Thursday, November 10, 2011

The Gilded Age by Mark Twain & Charles Dudley Warren (1873)









The Gilded Age was written in the 1872-1973s, according to the introduction, sort of on a bet. Sam and Olivia Clemens were having dinner with their neighbors the Charles Dudley Warrens one evening in Hartford. The husbands, both writers, began arguing with their wives about the state of popular fiction, particularly, novels, which were mostly written by women in a very feminine way during this time period (think of Little Women). The women charged their husbands to write a better novel, and The Gilded Age and the career of Mark Twain as a renowned novelist were born. The two men split the writing between them (which I think shows). They finished the book in 3 months (which I also think shows). Their novel, with its plot of land speculation, government corruption, benign federal oversight, and greed, was not only a bestseller but gave the name Gilded Age to the an era that reflected what was going on in the book.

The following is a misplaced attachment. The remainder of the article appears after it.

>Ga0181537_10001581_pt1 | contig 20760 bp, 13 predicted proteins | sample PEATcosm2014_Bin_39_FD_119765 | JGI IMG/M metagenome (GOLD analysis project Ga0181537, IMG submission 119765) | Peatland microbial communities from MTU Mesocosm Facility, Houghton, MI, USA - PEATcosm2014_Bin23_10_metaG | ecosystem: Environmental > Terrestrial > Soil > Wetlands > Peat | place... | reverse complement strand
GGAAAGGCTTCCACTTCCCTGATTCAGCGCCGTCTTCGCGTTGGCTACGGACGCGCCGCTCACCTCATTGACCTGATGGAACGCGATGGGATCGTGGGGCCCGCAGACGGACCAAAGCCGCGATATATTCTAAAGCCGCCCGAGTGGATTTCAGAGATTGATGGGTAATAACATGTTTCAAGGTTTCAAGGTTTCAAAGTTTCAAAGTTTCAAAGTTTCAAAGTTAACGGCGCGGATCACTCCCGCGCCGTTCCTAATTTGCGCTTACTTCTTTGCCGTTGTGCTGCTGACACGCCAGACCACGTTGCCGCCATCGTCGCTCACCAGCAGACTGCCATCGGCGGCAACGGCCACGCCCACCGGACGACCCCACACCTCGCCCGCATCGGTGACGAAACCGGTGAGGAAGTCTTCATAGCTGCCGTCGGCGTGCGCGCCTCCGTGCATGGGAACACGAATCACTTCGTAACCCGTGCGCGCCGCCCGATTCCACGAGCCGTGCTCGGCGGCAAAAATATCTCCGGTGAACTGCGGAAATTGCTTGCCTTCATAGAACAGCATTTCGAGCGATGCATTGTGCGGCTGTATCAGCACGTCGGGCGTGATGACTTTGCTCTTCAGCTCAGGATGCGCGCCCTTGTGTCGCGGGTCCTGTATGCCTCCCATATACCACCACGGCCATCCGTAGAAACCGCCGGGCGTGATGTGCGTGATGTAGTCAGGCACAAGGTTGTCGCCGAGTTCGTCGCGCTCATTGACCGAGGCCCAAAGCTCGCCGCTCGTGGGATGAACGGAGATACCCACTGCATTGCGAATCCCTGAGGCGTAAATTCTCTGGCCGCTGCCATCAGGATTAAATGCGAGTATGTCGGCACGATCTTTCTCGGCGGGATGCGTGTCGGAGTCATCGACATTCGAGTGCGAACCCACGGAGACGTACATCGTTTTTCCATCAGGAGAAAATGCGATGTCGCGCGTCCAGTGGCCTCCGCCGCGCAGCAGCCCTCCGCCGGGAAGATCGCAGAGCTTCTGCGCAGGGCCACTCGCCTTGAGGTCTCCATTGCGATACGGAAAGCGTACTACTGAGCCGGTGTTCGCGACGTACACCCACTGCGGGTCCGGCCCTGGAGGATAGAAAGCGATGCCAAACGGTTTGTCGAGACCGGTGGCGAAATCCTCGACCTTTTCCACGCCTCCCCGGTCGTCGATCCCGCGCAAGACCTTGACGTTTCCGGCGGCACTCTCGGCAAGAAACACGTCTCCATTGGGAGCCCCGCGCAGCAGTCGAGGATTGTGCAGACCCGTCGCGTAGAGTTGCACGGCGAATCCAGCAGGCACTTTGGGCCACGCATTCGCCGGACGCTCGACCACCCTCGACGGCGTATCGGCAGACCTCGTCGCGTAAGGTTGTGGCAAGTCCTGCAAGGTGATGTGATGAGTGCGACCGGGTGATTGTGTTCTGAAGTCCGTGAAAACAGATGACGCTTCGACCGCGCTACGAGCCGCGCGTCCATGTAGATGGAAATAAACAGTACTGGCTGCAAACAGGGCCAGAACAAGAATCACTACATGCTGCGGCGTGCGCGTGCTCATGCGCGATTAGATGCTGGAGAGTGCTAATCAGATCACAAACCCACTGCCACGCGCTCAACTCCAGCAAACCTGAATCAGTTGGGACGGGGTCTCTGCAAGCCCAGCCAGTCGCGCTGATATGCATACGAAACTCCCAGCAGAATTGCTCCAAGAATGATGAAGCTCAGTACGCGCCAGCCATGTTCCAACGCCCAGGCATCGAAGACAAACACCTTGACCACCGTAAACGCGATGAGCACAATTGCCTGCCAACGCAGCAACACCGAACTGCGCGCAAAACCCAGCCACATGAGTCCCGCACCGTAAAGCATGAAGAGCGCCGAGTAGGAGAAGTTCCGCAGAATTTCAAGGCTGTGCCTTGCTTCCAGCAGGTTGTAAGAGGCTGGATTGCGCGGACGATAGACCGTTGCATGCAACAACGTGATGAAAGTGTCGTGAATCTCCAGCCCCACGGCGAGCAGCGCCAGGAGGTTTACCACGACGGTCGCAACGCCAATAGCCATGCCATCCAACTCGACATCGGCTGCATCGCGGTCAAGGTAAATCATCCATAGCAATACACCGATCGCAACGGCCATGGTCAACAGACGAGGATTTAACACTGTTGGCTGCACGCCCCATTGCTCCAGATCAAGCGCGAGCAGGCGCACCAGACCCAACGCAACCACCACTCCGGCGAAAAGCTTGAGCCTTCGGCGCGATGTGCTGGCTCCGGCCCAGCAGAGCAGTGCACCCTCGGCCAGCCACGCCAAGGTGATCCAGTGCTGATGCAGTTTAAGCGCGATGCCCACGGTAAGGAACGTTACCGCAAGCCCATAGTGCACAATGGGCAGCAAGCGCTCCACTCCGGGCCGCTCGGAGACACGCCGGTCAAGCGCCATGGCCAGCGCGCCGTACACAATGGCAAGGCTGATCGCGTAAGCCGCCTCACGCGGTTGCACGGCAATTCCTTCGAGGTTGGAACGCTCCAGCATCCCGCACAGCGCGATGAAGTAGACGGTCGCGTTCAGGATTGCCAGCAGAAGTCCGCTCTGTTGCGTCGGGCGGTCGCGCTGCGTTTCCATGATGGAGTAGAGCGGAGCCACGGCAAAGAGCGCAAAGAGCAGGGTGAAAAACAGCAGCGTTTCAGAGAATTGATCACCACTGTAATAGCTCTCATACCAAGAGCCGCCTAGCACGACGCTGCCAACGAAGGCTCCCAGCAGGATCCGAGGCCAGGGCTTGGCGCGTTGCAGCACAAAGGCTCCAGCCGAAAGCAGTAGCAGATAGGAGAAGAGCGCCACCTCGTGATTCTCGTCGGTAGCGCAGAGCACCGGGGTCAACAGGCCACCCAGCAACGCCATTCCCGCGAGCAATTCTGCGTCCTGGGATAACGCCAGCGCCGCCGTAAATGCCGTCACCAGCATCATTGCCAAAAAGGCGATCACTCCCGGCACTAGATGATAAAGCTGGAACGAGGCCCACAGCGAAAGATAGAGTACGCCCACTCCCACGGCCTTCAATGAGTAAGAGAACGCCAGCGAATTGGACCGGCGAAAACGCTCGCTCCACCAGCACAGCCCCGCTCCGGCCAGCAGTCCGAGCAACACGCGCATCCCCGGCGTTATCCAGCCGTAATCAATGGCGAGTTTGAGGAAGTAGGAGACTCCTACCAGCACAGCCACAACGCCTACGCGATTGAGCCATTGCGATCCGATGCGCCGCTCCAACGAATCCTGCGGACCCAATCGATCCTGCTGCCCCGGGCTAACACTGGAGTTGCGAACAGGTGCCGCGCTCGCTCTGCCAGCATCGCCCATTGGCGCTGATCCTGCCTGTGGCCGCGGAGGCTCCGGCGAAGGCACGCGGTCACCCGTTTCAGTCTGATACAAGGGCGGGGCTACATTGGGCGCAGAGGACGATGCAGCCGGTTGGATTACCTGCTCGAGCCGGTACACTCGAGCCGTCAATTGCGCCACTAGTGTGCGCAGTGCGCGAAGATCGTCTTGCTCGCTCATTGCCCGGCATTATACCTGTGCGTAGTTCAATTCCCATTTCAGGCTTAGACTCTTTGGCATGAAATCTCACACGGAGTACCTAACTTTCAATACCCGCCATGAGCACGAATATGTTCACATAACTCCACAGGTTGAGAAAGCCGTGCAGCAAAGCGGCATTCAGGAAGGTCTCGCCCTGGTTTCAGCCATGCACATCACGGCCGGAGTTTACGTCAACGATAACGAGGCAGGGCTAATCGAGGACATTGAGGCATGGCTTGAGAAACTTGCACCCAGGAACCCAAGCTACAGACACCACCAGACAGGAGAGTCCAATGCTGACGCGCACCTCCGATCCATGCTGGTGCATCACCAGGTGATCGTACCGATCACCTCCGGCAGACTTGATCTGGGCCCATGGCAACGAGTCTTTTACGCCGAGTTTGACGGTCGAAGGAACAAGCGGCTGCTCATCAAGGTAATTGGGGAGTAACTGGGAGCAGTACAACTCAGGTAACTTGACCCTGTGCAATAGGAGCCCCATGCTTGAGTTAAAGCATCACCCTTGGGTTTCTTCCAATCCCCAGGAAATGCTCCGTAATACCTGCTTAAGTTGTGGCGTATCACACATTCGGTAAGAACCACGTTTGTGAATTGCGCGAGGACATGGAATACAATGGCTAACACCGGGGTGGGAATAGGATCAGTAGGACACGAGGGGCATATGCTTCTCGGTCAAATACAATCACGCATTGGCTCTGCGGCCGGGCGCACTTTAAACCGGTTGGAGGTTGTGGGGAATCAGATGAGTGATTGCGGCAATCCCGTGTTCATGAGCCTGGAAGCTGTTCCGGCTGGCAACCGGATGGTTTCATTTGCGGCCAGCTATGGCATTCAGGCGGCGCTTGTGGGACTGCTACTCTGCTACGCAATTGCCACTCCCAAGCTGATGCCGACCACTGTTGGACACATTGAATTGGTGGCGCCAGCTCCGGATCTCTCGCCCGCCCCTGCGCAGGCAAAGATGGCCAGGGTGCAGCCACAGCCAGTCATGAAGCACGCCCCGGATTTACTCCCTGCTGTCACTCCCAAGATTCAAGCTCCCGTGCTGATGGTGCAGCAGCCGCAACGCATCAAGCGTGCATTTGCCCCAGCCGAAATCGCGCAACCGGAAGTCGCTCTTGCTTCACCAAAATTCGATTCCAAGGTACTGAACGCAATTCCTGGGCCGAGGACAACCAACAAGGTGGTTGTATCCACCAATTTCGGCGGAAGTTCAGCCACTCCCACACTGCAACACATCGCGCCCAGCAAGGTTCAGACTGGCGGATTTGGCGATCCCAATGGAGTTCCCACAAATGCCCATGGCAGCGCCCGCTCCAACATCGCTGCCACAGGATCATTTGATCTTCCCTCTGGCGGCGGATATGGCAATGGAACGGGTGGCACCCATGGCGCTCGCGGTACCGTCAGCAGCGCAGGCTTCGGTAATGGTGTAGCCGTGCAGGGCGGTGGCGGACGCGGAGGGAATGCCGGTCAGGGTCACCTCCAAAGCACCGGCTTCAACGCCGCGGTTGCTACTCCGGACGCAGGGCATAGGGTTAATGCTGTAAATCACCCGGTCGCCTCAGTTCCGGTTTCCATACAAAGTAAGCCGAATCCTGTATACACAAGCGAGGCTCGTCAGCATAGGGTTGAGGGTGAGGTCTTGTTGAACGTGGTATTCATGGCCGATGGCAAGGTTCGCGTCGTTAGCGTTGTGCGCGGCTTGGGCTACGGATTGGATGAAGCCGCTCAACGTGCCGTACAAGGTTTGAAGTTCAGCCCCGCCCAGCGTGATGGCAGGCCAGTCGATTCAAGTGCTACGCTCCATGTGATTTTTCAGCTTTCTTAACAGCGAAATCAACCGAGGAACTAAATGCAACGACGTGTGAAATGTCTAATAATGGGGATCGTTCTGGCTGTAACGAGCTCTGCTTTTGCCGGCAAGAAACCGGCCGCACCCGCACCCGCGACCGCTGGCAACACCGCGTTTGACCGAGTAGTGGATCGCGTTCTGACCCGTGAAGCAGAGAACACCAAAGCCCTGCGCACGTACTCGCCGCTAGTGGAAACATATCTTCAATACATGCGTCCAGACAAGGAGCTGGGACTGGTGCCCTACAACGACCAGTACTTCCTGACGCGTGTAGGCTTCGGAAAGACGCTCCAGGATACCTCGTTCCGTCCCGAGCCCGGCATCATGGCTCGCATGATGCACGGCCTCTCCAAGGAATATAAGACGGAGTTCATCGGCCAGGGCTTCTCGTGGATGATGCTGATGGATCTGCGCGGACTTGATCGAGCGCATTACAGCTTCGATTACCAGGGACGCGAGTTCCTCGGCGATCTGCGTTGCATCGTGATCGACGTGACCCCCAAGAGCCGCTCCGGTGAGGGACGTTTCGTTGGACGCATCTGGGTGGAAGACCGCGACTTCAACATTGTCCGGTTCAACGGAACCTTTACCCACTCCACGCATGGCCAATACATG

The book is melodramatic, with its orphaned heroine and exploding steamships and racy murderous love gone wrong. The introduction quotes the base on which the plot - really two or more loosely connected plots - of the book is built,


Beautiful credit. The foundation of modern society. Who shall say that this is not the golden age of mutual trust, of unlimited reliance upon human promises? That is a peculiar condition of society which enables a whole nation to instantly recognize point and meaning in the familiar newspaper anecdote, which puts into the mouth of a distinguished speculator in lands and minds this remark: -- "I wasn't worth a cent two years ago, and now I owe two millions of dollars.
Marvin Felheim, who wrote the introduction (and who apparently taught at the University of Michigan in the 60s 70s and 80s, according to the first three or four hits on Google), also wrote that the novel "rises to a minor climax of comedy and irony" and melodrama - you just needed the beautiful Laura to be tied to the train tracks.